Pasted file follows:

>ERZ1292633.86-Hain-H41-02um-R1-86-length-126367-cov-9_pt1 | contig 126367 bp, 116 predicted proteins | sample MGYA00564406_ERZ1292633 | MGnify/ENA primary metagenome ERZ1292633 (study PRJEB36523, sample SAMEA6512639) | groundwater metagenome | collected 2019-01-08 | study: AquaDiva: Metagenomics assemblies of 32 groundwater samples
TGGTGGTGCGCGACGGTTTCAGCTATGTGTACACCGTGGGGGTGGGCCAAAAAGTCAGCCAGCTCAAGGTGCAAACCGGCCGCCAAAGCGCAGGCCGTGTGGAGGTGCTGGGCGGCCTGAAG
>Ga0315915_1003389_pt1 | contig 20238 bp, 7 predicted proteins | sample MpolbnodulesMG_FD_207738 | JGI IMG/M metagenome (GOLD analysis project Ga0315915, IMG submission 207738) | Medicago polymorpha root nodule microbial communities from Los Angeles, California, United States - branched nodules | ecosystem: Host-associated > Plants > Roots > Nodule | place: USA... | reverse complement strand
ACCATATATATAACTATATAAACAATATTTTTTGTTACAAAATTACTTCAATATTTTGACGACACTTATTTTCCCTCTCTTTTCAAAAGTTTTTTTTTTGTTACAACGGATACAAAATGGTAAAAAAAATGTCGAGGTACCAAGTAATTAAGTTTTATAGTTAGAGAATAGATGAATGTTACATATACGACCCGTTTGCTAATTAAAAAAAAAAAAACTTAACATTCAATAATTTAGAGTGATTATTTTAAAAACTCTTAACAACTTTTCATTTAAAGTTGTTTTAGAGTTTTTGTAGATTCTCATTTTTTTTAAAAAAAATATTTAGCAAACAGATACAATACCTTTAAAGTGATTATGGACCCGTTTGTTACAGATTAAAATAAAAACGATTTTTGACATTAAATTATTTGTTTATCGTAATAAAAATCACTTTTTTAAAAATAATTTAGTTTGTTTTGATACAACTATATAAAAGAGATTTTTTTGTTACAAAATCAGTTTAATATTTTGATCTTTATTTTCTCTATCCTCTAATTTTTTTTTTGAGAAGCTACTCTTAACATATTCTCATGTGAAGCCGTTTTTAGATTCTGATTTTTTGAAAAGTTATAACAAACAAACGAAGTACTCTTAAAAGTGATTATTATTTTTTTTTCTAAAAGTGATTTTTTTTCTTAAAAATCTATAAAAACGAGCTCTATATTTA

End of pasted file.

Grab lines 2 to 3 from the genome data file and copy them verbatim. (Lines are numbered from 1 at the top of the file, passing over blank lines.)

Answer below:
TGGTGGTGCGCGACGGTTTCAGCTATGTGTACACCGTGGGGGTGGGCCAAAAAGTCAGCCAGCTCAAGGTGCAAACCGGCCGCCAAAGCGCAGGCCGTGTGGAGGTGCTGGGCGGCCTGAAG
>Ga0315915_1003389_pt1 | contig 20238 bp, 7 predicted proteins | sample MpolbnodulesMG_FD_207738 | JGI IMG/M metagenome (GOLD analysis project Ga0315915, IMG submission 207738) | Medicago polymorpha root nodule microbial communities from Los Angeles, California, United States - branched nodules | ecosystem: Host-associated > Plants > Roots > Nodule | place: USA... | reverse complement strand